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Investment

Dick Bove: 4 reasons to 'keep buying bank stocks'

In the past year there have been four massive changes in factors that determine the outlook for banks:

  • A new tax regime has been put in place for corporations.
  • There has been a significant shift in monetary policy.
  • The banking regulatory regime has been torn apart and is being rebuilt.
  • Advances in technology are changing the nature of the business.

Virtually every one of these developments is positive for the banking industry. Moreover, in the just ended fourth quarter, banks took advantage of the need to adjust their tax structures by also adjusting their balance sheets and income statements. Losses were pulled forward so the slate could be cleaned for 2018.

Like it or not, banks are entering a true “Nirvana” here on earth. They are about to do very well for a long, long time. The only impediment that could derail this outlook is an economic recession and this does not look likely at the present time.

Tax reform

The average bank in the United States has paid a tax rate of 30 percent to 31 percent. Under the new tax law these companies get two direct benefits. They will be reducing the rate they pay by an estimated 8 percent to 12 percent depending on the institution. They will hold on to some of their tax deductions like the ones created by investing in low income multifamily housing. The result is that some of the nation’s biggest banks will have effective tax rates of 18 percent to 19 percent.

Moreover, if the tax bill is effective in stimulating additional economic growth, banks will do more business. They will make more loans.

In sum, banks will be able to hold on to more real money. There is a real cash benefit here. Some of this money will be used to invest in the business. Some will be used to cut prices. More will be allocated to increasing employees pay and charitable deductions. However, at the end to the day, the banks will pocket more profit.

Monetary Policy

True interest rate movements last for 25 to 30 years. The low rates established in the early 1930s did not change convincingly until the late 1950s. Then rates rose for the next 25 years until they topped out in the early 1980s. The next move was down and it continued until the mid-2010s.

Now rates are on the move again. The Federal Reserve has decided to shrink its balance sheet and it appears to be committed to the policy begun in late 2015 to raise rates. If this is the Fed’s intention and global economic growth has truly turned higher, interest rates could be in an uptrend until the early 2040s.

The banking industry has generally reacted positively when rates are in a sustained uptrend. Note the surge in bank earnings in the 1970s a time when interest rates rose to historic peacetime levels in the United States.

Regulation

The name and function of the following agencies is unimportant. What is important is that they all, in some manner, regulate banks, banking or banking products. They include the Financial Stability Oversight Council, Federal Reserve, Office of the Comptroller of the Currency, Federal Deposit Insurance Corporation, National Credit Union Administration, Commodity Futures Trading Commission, Securities and Exchange Commission, Consumer Financial Protection Bureau and Federal Housing Finance Agency.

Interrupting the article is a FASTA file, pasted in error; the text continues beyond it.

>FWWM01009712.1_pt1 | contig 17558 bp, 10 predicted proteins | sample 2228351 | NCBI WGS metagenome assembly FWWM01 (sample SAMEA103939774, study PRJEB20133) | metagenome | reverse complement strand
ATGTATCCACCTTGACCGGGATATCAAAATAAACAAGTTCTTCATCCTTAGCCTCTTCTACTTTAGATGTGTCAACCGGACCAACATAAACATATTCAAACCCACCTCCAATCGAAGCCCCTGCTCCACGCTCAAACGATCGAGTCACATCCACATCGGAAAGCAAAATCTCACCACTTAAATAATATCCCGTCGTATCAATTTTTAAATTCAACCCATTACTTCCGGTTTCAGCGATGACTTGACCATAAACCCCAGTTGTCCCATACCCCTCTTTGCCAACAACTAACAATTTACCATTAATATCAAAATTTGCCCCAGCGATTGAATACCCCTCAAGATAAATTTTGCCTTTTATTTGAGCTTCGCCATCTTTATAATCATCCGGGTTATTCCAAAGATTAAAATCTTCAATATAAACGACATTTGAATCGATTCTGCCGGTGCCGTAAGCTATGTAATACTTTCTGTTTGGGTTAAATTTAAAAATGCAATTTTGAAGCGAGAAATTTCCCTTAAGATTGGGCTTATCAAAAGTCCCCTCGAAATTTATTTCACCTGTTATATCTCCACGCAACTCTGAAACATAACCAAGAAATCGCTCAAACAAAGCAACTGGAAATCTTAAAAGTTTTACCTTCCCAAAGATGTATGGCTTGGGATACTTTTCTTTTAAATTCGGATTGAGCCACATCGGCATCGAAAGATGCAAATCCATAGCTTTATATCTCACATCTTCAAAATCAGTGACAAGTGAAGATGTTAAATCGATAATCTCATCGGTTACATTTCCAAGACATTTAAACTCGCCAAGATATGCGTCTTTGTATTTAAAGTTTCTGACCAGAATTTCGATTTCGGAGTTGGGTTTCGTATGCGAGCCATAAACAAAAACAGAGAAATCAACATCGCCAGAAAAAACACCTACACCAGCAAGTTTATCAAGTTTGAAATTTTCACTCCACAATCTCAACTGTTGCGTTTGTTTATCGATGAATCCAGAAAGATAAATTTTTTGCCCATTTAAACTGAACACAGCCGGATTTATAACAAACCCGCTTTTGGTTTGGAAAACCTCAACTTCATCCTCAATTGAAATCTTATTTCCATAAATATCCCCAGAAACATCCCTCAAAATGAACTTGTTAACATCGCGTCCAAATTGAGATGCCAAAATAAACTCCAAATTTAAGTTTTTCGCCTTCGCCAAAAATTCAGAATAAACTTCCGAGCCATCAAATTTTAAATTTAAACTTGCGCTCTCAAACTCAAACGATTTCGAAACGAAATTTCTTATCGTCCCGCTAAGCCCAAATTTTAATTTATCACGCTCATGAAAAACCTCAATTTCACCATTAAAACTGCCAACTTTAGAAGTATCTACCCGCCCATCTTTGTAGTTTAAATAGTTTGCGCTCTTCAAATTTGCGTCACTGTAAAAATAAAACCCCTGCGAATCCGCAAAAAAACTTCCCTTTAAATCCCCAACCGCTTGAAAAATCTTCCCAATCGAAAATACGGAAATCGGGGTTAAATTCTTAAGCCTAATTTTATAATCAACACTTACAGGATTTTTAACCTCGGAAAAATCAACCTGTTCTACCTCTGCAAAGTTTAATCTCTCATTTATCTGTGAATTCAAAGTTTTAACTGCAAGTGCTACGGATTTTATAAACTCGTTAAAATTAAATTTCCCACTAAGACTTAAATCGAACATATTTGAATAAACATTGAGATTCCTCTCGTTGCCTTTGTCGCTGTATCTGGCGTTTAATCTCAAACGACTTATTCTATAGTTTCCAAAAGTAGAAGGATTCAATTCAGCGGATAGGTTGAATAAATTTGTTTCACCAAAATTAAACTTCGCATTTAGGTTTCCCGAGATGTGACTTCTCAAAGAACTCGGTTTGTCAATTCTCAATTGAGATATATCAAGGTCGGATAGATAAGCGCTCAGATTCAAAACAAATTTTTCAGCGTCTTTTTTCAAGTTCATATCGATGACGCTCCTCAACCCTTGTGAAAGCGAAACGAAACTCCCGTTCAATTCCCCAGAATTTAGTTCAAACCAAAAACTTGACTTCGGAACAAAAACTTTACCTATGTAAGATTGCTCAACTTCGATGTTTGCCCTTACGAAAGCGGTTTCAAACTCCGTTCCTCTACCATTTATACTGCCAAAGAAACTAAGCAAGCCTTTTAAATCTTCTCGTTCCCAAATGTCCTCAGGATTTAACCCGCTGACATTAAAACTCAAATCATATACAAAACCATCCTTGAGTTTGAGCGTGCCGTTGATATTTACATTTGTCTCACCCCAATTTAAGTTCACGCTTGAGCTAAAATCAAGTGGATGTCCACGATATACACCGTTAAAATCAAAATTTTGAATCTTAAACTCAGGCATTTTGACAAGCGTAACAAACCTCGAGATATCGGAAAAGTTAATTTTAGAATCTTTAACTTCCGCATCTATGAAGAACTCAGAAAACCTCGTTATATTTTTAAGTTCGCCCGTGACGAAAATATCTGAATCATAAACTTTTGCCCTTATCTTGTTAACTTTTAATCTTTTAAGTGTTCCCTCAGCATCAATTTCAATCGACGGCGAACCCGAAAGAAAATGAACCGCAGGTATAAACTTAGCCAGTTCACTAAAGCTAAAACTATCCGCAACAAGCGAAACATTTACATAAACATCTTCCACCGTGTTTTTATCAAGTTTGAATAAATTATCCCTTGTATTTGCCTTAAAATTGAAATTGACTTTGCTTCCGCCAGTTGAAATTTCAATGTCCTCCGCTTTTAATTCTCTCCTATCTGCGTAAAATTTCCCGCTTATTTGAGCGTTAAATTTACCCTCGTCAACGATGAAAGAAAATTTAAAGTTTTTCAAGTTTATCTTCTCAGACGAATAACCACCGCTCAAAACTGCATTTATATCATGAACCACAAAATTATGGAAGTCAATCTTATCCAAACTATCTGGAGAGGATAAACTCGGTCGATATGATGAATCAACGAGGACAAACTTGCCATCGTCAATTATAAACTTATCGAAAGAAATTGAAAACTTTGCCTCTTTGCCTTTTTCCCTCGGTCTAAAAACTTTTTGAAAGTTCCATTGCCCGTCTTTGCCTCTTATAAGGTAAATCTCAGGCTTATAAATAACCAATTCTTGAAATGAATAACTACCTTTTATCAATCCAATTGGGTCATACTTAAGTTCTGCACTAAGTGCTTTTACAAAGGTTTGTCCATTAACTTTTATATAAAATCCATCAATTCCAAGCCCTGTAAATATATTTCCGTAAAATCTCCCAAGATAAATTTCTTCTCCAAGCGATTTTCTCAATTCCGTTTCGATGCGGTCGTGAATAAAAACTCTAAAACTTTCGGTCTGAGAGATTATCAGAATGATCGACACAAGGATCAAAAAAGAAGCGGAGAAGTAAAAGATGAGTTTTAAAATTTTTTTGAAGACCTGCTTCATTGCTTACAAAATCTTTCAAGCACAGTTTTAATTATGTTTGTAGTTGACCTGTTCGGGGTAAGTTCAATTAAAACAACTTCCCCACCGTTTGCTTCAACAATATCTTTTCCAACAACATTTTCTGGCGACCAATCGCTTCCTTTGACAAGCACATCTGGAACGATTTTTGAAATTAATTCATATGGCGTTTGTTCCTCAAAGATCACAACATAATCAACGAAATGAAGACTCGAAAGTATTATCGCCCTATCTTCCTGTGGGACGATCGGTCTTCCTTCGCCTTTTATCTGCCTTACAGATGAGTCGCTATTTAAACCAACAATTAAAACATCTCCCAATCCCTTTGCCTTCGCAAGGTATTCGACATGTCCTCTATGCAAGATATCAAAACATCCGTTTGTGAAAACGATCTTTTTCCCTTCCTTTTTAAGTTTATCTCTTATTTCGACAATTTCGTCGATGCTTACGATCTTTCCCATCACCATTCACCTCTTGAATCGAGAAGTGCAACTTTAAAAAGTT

What is of importance here is that the leadership of all but one of the agencies has been changed in the past year. In some like the FSOC and the FRB, there has been a total revamping of their Boards of Directors or Governors. To my knowledge nothing like this has happened since the 1930s when a number of these agencies were first created.

The new regimes do not agree with the policies of the old ones. The old teams were committed to government control of the American banking system. The new teams are committed to easing and adjusting a number of the old team’s regulations. The new regimes have the power to do this as long as they stay within the broad guidelines of the Dodd Frank legislation and those guidelines are very broad indeed.

There are a series of big benefits coming to banks here. They start at the nature of the stress test and they continue to the Volcker Rule and along the way ease virtually all requirements for smaller banks.

Technology

There is a myth that banks lag general industry in the creation and implementation of advanced technology. But this is simply not true.

Bank of America owns the most block chain patents, at 43, according to Envision IP, and several banking giants are partnering to create their own cryptocurrency. Banks have the ability to recognize you if you are in a foreign country so that you can withdraw money from your account in seconds. You can pay your bills using a mobile phone. Banks can send thousands of bits of data over thousands of miles in seconds with error rates that are virtually zero. Using artificial intelligence they are able to calibrate your credit worthiness without human intervention.

The point here is that if anyone chose to look they would discover how advanced banking technology is. This technology has reshaped bank products and distribution systems in a fashion that lowers the cost of running a bank.

Bottom line

There are four compelling changes impacting banking. They are all positive. They are the reason to keep buying bank stocks.

Commentary by Richard X. Bove, an equity research analyst at the Vertical Group and the author of “Guardians of Prosperity: Why America Needs Big Banks” (2013).

For more insight from CNBC contributors, follow @CNBCopinion on Twitter.

Source: Investment Cnbc
Dick Bove: 4 reasons to 'keep buying bank stocks'

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